All Items : Vintage Arts : Regional Art : Asian : Japanese : Metalwork : Pre 1940 item #1470209
The Kura
sold, thank you
Toast the new years with this solid silver sake set made for celebrations. 3 solid silver cups, as well as a beautifully shaped silver sake kettle with lid, each piece bearing the jun-gin (Pure or 100 percent silver) mark. They come enclosed in a wooden box titled Jungin-sei Shuki (Solid Silver Sake Set). The kettle is 13 cm diameter, 18 cm wide at the spout. The largest cup is 12 cm (4-3/4 inches) diameter. In total the set weighs 757 grams, or 1.65 pounds of pure silver!
All Items : Vintage Arts : Regional Art : Asian : Japanese : Porcelain : Pre 1940 item #1470786 (stock #TCR7109)
The Kura
sold, thank you
A dynamic early porcelain work in vivid color by Kiyomizu Rokubei VI enclosed in the original signed wooden box titled Futatsuki Kajutu Mon Kashiki (Sweets dish decorated with fruit) bearing his real name, indicating it predates his taking the name Rokubei in 1945. The box bears the seal of the Hattori Tokeiten, purveyors of fine art in Pre-war Japan. The porcelain is 19.7 cm (8 inches) diameter and in excellent condition, signed on the bottom.
The Kiyomizu family potters managed one of the most productive workshops in Kyoto’s Gojozaka district throughout the second half of the Edo period. From the Meiji they began producing tableware for export and special pieces for government-sponsored exhibitions under Rokubei IV. Rokubei V led the kiln into the 20th century, and his son, Rokubei VI (1901-1980), would assume lead in 1945, taking the kiln through the tumultuous years after the Second World War. He graduated the Kyoto Municipal School of Arts and Crafts, then the Kyoto Special School of Painting, before apprenticing under his father in 1925. He exhibited frequently and was often prized at the National Bunten, Teiten and Nitten Exhibits, where he later served as judge. He was also lauded abroad, in the USSR, France, Italy, Belgium and was appointed a member of the Japan Art Academy. In 1976 he was awarded the Order of Cultural Merit for his lifelong devotion to promoting Japanese pottery traditions. His works are held in numerous museums throughout the globe.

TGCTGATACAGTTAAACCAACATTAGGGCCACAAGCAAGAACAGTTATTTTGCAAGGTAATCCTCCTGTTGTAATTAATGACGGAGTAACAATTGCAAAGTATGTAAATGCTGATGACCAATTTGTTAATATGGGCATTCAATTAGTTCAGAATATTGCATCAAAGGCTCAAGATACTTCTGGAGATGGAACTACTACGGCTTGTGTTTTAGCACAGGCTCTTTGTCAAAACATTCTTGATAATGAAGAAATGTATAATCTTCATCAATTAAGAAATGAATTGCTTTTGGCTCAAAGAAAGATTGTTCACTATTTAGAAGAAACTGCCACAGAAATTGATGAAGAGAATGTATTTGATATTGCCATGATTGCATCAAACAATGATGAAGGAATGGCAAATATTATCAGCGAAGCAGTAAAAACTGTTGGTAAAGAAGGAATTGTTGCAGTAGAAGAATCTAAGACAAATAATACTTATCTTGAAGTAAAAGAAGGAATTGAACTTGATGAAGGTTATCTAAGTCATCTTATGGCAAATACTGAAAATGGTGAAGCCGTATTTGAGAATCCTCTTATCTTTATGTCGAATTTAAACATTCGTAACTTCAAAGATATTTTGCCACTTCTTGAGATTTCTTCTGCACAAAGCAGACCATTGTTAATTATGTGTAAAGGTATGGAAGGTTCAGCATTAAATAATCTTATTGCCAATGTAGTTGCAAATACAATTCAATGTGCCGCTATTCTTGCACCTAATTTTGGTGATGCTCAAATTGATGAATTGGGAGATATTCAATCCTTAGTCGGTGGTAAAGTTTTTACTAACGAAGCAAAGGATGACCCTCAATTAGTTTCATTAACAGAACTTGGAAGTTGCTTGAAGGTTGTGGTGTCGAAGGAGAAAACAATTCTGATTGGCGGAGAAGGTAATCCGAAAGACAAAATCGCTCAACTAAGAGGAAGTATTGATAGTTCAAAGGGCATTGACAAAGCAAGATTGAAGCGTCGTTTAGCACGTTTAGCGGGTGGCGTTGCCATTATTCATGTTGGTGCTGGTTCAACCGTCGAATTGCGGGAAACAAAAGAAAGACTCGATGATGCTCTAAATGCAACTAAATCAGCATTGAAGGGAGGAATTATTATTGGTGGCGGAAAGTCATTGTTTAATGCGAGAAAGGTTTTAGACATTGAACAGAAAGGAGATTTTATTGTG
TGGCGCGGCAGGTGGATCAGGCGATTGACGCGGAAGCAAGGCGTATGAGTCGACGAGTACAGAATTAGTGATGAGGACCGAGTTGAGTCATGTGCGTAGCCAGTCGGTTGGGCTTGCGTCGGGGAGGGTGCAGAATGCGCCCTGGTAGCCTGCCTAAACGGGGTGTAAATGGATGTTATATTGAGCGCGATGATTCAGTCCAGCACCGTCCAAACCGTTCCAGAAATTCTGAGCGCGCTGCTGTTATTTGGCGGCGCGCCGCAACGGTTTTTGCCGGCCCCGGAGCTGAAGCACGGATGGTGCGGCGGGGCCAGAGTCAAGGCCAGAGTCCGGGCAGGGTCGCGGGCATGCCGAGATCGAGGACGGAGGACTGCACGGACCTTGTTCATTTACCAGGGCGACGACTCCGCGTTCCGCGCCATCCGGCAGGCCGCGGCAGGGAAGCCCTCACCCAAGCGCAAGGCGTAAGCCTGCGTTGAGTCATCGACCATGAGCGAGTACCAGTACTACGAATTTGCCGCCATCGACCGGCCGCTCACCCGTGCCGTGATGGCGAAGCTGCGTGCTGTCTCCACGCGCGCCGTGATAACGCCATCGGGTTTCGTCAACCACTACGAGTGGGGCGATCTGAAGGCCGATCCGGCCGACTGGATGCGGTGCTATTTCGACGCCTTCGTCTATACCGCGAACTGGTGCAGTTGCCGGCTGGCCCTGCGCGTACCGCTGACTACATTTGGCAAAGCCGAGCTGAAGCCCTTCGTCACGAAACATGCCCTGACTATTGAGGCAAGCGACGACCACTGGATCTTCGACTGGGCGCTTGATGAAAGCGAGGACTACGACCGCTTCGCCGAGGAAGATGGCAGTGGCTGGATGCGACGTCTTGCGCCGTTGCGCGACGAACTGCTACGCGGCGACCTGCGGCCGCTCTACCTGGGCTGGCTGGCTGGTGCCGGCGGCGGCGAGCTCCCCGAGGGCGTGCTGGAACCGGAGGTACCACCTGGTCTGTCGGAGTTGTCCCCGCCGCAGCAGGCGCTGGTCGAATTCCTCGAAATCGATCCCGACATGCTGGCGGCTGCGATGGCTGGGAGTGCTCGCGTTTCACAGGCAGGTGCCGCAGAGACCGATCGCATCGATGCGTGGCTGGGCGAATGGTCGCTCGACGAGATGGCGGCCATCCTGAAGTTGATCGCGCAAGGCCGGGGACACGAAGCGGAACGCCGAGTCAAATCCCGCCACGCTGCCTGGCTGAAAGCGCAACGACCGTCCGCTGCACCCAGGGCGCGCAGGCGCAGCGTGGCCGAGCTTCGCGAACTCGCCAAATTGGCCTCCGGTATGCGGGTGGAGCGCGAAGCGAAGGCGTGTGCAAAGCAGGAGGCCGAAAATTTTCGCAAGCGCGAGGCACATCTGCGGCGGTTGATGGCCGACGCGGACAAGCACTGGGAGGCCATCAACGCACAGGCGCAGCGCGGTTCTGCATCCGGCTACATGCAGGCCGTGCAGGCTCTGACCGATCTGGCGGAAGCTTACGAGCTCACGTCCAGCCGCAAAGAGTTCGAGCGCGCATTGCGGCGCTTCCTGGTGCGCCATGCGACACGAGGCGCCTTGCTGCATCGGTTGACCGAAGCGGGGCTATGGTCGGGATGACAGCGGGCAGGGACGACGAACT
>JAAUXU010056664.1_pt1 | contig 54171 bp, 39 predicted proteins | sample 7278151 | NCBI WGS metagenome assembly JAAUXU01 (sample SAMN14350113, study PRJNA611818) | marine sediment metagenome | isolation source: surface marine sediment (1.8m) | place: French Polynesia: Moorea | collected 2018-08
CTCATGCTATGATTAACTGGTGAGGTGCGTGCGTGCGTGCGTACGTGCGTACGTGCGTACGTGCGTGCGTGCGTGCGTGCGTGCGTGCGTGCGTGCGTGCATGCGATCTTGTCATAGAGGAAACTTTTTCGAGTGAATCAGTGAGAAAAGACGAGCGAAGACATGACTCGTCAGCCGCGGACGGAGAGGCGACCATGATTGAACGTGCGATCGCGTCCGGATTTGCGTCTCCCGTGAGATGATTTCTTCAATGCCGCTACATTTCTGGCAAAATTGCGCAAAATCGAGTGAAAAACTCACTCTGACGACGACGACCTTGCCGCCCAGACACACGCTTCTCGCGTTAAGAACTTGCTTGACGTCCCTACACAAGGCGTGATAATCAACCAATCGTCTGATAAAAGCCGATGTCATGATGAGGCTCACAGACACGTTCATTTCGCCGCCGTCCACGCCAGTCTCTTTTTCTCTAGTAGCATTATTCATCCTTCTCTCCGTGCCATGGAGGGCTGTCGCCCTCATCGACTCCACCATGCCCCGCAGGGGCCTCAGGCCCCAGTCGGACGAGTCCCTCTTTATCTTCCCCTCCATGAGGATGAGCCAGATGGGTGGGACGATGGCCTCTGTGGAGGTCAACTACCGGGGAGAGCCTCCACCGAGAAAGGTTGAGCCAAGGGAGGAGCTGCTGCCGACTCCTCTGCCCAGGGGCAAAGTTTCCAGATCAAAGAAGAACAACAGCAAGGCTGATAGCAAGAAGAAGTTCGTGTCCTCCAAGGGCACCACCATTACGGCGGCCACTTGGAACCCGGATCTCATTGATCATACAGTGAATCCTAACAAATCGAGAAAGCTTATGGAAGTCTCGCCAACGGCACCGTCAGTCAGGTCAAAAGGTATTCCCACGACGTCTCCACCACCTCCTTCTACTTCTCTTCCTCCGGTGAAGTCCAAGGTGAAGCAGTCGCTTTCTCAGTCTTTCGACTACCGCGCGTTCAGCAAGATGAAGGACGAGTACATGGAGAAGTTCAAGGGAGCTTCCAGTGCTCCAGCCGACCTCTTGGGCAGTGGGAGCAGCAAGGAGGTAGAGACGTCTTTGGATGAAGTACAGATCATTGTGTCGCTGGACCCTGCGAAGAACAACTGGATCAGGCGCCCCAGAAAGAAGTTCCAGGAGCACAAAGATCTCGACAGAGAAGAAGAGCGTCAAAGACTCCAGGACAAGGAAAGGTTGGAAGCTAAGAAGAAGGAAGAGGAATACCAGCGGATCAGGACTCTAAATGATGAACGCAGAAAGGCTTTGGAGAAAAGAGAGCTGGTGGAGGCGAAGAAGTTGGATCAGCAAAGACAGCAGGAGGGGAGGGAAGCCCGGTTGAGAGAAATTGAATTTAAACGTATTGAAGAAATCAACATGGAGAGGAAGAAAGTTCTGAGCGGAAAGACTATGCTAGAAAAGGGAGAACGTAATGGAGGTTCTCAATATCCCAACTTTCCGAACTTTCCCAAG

All Items : Vintage Arts : Regional Art : Asian : Japanese : Stoneware : Pre 1940 item #1472306 (stock #OC055)
The Kura
sold, thank you
A beautifully sculpted image of a pheasant by Ogawa Yuhei enclosed in the original signed wooden box. It is 37 cm long and in excellent condition.
Yuhei Ogawa (1885-1945) was born in Takamatsu, Okayama prefecture an came to pottery a bit later than most. In 1923, while working part time at the Naval Hydrographic Department, he was deeply moved by seeing the solo exhibition of ceramic sculptor Kazumasa Numata. This gave him impetus to begin sculpting in his free time. Although he started his career as an artist late at the age of 37, he was selected for the opening exhibition of the newly established arts and crafts department at the Teiten National Exhibition in 1927, and frequently thereafter. He participated in the activities of the Totokai, a group of potters living in the Kanto region, with Itaya Hazan, Numata Kazumasa and Miyagawa (Makuzu) Kozan II serving as advisors, and played an active role as a central artist. In 1934 he was invited to Iwaki Glass Factory as an advisor and created pottery sculptures and glass works for the rest of his life. A sculpture of a black panther is held in the collection of the Tokyo National Museum of Modern Art.
All Items : Vintage Arts : Regional Art : Asian : Japanese : Okimono : Pre 1940 item #1485801
The Kura
sold, thank you
The cormorant prepares to take flight, wings extended, captured in bronze in a moment of excitement, the shapr eyes focused ahead. Captivating realism with simple Art-deco overtones signed below the tail. It is 32 x 36.5 x 25 cm (14-1/2 x 13 x 10 inches) and is in excellent condition. The cormorant, known in Japanese simply as U, is a migratory bird native to the east Palearctic with a range from Taiwan to the Russian Far East. It has a black body with a white throat and cheeks and a partially yellow bill. It is one of the species of cormorant that has been domesticated by fishermen in a tradition known in Japan as ukai. This method of fishing is often depicted in art and is now a popular tourist attraction during the brief Ukai season.